In case you’re wondering, yes it is deep. And yes, it does hurt. At first I didn’t feel any pain, and looked down upon the deep gash as though it belonged to someone else. I refused to believe, as I stood there in the cold night air with steam rising from the hole in my belly, that my wife had just sliced me open like a pig. The snow started to turn crimson around my feet. It was only when I noticed the blood seeping from me that the pain arrived. A delayed flash of lightning that put a metallic tang in my mouth, then a dull throbbing ache like toothache down my spine.

‘You’re going to hell, you rat.’ she said coolly, though there was the light of fire in her eyes. She rested the axe back against the log pile and wiped her hands. Case closed.

Kneeling down, I began to pack snow into the cut. A note for any extreme survivalists out there - it numbed the pain fast. I began to feel light headed and doubted it was the wine.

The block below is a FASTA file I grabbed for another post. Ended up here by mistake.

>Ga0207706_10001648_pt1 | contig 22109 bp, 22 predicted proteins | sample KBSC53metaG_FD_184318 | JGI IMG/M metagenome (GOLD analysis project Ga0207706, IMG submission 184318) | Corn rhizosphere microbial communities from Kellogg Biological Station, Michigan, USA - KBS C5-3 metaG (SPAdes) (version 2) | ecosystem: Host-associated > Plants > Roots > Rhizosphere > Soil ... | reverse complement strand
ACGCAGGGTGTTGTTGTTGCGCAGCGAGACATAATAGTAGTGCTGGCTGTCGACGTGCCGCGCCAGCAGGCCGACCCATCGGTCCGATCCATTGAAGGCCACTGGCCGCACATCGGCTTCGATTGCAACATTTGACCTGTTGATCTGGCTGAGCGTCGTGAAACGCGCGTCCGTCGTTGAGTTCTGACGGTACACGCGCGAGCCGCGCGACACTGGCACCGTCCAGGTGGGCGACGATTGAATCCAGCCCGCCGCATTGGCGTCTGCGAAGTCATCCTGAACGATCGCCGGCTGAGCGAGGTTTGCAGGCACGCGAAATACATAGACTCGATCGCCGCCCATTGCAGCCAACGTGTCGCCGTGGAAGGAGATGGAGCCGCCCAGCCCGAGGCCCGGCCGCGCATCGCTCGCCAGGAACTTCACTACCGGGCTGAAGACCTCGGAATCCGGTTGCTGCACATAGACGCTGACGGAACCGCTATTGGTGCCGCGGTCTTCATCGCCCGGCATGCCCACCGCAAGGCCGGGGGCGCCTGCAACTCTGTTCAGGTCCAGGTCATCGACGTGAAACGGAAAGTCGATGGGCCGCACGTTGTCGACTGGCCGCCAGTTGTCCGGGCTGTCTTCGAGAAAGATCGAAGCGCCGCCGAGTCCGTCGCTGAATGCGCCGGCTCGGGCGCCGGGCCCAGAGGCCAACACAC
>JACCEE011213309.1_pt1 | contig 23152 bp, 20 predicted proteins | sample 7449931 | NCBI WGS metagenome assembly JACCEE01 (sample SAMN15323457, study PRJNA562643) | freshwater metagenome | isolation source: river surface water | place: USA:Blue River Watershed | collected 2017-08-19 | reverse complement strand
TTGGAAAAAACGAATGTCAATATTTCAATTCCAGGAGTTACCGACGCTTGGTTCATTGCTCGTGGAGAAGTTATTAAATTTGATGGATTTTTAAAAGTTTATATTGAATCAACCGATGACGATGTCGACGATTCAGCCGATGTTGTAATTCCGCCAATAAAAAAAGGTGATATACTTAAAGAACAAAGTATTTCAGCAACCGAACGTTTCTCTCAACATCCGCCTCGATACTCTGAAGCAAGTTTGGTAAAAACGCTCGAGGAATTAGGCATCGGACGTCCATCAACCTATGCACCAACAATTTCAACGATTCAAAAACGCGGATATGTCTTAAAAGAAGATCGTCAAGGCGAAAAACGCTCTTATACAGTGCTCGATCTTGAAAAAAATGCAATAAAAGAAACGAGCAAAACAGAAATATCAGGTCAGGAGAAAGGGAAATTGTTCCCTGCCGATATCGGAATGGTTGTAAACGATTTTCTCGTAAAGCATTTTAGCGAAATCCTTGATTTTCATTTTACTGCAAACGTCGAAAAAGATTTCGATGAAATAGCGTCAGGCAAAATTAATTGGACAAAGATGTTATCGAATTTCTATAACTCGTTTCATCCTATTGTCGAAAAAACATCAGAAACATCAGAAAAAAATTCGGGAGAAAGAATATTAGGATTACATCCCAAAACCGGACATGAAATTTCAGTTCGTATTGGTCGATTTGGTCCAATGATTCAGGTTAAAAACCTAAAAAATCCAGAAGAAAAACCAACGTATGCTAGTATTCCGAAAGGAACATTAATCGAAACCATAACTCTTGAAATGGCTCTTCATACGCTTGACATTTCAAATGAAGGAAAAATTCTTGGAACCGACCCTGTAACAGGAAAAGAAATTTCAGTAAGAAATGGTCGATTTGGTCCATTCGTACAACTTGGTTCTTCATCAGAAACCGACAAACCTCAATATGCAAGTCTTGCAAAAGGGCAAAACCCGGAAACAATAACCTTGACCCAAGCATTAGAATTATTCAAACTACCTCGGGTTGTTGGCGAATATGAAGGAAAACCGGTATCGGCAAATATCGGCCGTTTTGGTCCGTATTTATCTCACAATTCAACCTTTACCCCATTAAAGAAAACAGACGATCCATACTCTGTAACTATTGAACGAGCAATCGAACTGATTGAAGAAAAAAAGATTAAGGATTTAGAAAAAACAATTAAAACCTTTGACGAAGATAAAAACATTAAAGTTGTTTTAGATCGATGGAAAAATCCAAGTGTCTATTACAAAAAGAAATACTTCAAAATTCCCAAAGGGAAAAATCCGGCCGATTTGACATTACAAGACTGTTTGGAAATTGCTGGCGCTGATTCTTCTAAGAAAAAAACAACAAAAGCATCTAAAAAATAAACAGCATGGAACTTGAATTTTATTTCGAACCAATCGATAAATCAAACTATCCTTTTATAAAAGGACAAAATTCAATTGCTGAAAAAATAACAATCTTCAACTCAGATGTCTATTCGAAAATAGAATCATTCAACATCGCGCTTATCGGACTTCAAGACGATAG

What a situation. I forgot what the row even started over; probably her mother, the bilious pigeon of a woman. She’d sat there all through Christmas lunch squawking and ruffling my feathers, just like she does every damn year.

‘Sue,’ I said, still on my knees. ‘I think I need an ambulance.’
‘Go to hell, Tony.’ She replied.
I pictured myself rowing across a lake of fire and shivered. ‘Well, can I have a cigarette at least?’ Surely she wouldn’t refuse a dying man’s last wish.
Sue threw her packet of Menthols at me. I hate menthols as a general rule, but in this case I guessed I had no choice. ‘Got a light?’

The snow I’d packed into the gaping hole had melted and there was no stopping the bleeding. I felt the end coming fast.
‘I do love you, Sue.’ I said looking into her eyes as the light faded. And then with my last breath, ‘I always have and I always will.’
Sue knelt down in front of me and took the cigarette from my mouth. ‘Really?’ she said, looking genuinely surprised. ‘I’ve never loved you.’